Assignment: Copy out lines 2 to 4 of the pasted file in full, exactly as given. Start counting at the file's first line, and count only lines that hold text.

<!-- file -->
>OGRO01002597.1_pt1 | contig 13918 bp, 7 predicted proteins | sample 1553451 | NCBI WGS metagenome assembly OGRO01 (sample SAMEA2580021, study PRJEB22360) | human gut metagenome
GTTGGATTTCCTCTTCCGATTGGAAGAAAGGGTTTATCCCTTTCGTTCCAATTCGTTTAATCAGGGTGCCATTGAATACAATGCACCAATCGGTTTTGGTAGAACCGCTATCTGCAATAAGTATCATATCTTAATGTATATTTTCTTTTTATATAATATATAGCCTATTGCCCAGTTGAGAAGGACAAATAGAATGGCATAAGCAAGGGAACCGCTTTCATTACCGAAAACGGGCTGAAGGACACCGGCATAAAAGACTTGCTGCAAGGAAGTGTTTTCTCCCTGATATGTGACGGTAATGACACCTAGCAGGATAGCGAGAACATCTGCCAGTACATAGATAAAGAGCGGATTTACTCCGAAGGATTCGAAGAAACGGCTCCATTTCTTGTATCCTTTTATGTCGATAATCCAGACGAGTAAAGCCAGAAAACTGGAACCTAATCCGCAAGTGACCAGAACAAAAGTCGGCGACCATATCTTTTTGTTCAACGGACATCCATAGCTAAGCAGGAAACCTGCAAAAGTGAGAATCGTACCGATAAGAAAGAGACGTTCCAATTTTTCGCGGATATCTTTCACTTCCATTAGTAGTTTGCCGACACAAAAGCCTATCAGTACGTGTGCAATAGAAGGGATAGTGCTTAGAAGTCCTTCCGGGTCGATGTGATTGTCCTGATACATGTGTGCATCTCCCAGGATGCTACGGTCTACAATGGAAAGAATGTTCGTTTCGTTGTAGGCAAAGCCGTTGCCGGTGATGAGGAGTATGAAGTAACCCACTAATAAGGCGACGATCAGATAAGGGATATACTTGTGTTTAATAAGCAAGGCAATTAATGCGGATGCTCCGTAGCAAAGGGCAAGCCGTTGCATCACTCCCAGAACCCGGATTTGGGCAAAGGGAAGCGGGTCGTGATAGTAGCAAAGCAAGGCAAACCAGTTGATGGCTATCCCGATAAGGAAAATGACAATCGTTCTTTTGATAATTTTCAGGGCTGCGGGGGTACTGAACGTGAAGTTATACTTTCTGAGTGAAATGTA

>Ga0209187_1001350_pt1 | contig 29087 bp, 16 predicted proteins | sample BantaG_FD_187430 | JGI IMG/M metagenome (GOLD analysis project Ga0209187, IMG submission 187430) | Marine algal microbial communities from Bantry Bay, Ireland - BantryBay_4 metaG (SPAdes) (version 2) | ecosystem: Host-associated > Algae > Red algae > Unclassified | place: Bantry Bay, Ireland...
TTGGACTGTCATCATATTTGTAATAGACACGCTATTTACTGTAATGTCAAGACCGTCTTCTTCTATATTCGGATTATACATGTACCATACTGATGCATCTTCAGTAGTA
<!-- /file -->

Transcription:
GTTGGATTTCCTCTTCCGATTGGAAGAAAGGGTTTATCCCTTTCGTTCCAATTCGTTTAATCAGGGTGCCATTGAATACAATGCACCAATCGGTTTTGGTAGAACCGCTATCTGCAATAAGTATCATATCTTAATGTATATTTTCTTTTTATATAATATATAGCCTATTGCCCAGTTGAGAAGGACAAATAGAATGGCATAAGCAAGGGAACCGCTTTCATTACCGAAAACGGGCTGAAGGACACCGGCATAAAAGACTTGCTGCAAGGAAGTGTTTTCTCCCTGATATGTGACGGTAATGACACCTAGCAGGATAGCGAGAACATCTGCCAGTACATAGATAAAGAGCGGATTTACTCCGAAGGATTCGAAGAAACGGCTCCATTTCTTGTATCCTTTTATGTCGATAATCCAGACGAGTAAAGCCAGAAAACTGGAACCTAATCCGCAAGTGACCAGAACAAAAGTCGGCGACCATATCTTTTTGTTCAACGGACATCCATAGCTAAGCAGGAAACCTGCAAAAGTGAGAATCGTACCGATAAGAAAGAGACGTTCCAATTTTTCGCGGATATCTTTCACTTCCATTAGTAGTTTGCCGACACAAAAGCCTATCAGTACGTGTGCAATAGAAGGGATAGTGCTTAGAAGTCCTTCCGGGTCGATGTGATTGTCCTGATACATGTGTGCATCTCCCAGGATGCTACGGTCTACAATGGAAAGAATGTTCGTTTCGTTGTAGGCAAAGCCGTTGCCGGTGATGAGGAGTATGAAGTAACCCACTAATAAGGCGACGATCAGATAAGGGATATACTTGTGTTTAATAAGCAAGGCAATTAATGCGGATGCTCCGTAGCAAAGGGCAAGCCGTTGCATCACTCCCAGAACCCGGATTTGGGCAAAGGGAAGCGGGTCGTGATAGTAGCAAAGCAAGGCAAACCAGTTGATGGCTATCCCGATAAGGAAAATGACAATCGTTCTTTTGATAATTTTCAGGGCTGCGGGGGTACTGAACGTGAAGTTATACTTTCTGAGTGAAATGTA

>Ga0209187_1001350_pt1 | contig 29087 bp, 16 predicted proteins | sample BantaG_FD_187430 | JGI IMG/M metagenome (GOLD analysis project Ga0209187, IMG submission 187430) | Marine algal microbial communities from Bantry Bay, Ireland - BantryBay_4 metaG (SPAdes) (version 2) | ecosystem: Host-associated > Algae > Red algae > Unclassified | place: Bantry Bay, Ireland...
TTGGACTGTCATCATATTTGTAATAGACACGCTATTTACTGTAATGTCAAGACCGTCTTCTTCTATATTCGGATTATACATGTACCATACTGATGCATCTTCAGTAGTA